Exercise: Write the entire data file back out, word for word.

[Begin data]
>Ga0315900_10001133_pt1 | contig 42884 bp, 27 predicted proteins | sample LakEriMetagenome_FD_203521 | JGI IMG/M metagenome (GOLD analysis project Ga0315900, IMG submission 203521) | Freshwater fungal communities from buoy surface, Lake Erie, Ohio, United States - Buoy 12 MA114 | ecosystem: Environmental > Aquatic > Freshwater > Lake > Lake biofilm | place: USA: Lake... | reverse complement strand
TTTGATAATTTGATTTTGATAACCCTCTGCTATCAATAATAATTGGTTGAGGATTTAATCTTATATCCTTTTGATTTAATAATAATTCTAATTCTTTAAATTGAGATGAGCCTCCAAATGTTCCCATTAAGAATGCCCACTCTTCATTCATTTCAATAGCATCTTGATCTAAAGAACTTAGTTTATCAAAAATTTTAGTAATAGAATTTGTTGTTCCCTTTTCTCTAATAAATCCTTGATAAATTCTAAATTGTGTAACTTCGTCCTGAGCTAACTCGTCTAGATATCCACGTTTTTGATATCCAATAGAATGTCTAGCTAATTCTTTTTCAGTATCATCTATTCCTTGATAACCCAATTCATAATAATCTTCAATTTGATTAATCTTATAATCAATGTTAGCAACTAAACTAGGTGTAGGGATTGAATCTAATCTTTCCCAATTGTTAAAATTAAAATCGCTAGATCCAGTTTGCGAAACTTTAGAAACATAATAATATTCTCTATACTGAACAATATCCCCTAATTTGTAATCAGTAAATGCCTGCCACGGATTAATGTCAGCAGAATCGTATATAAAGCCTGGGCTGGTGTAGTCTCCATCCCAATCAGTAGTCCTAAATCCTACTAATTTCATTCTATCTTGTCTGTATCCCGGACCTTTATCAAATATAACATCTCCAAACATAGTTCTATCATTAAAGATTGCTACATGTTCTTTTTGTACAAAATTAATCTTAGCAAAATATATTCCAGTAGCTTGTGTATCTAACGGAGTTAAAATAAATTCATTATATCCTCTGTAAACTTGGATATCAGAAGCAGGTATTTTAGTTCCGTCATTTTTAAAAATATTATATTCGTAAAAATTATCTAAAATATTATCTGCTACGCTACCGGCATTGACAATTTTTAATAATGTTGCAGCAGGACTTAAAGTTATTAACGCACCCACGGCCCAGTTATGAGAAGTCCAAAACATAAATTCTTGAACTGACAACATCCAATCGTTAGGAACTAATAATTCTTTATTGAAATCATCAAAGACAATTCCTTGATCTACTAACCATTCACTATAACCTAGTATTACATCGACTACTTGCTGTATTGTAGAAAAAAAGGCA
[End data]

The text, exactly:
>Ga0315900_10001133_pt1 | contig 42884 bp, 27 predicted proteins | sample LakEriMetagenome_FD_203521 | JGI IMG/M metagenome (GOLD analysis project Ga0315900, IMG submission 203521) | Freshwater fungal communities from buoy surface, Lake Erie, Ohio, United States - Buoy 12 MA114 | ecosystem: Environmental > Aquatic > Freshwater > Lake > Lake biofilm | place: USA: Lake... | reverse complement strand
TTTGATAATTTGATTTTGATAACCCTCTGCTATCAATAATAATTGGTTGAGGATTTAATCTTATATCCTTTTGATTTAATAATAATTCTAATTCTTTAAATTGAGATGAGCCTCCAAATGTTCCCATTAAGAATGCCCACTCTTCATTCATTTCAATAGCATCTTGATCTAAAGAACTTAGTTTATCAAAAATTTTAGTAATAGAATTTGTTGTTCCCTTTTCTCTAATAAATCCTTGATAAATTCTAAATTGTGTAACTTCGTCCTGAGCTAACTCGTCTAGATATCCACGTTTTTGATATCCAATAGAATGTCTAGCTAATTCTTTTTCAGTATCATCTATTCCTTGATAACCCAATTCATAATAATCTTCAATTTGATTAATCTTATAATCAATGTTAGCAACTAAACTAGGTGTAGGGATTGAATCTAATCTTTCCCAATTGTTAAAATTAAAATCGCTAGATCCAGTTTGCGAAACTTTAGAAACATAATAATATTCTCTATACTGAACAATATCCCCTAATTTGTAATCAGTAAATGCCTGCCACGGATTAATGTCAGCAGAATCGTATATAAAGCCTGGGCTGGTGTAGTCTCCATCCCAATCAGTAGTCCTAAATCCTACTAATTTCATTCTATCTTGTCTGTATCCCGGACCTTTATCAAATATAACATCTCCAAACATAGTTCTATCATTAAAGATTGCTACATGTTCTTTTTGTACAAAATTAATCTTAGCAAAATATATTCCAGTAGCTTGTGTATCTAACGGAGTTAAAATAAATTCATTATATCCTCTGTAAACTTGGATATCAGAAGCAGGTATTTTAGTTCCGTCATTTTTAAAAATATTATATTCGTAAAAATTATCTAAAATATTATCTGCTACGCTACCGGCATTGACAATTTTTAATAATGTTGCAGCAGGACTTAAAGTTATTAACGCACCCACGGCCCAGTTATGAGAAGTCCAAAACATAAATTCTTGAACTGACAACATCCAATCGTTAGGAACTAATAATTCTTTATTGAAATCATCAAAGACAATTCCTTGATCTACTAACCATTCACTATAACCTAGTATTACATCGACTACTTGCTGTATTGTAGAAAAAAAGGCA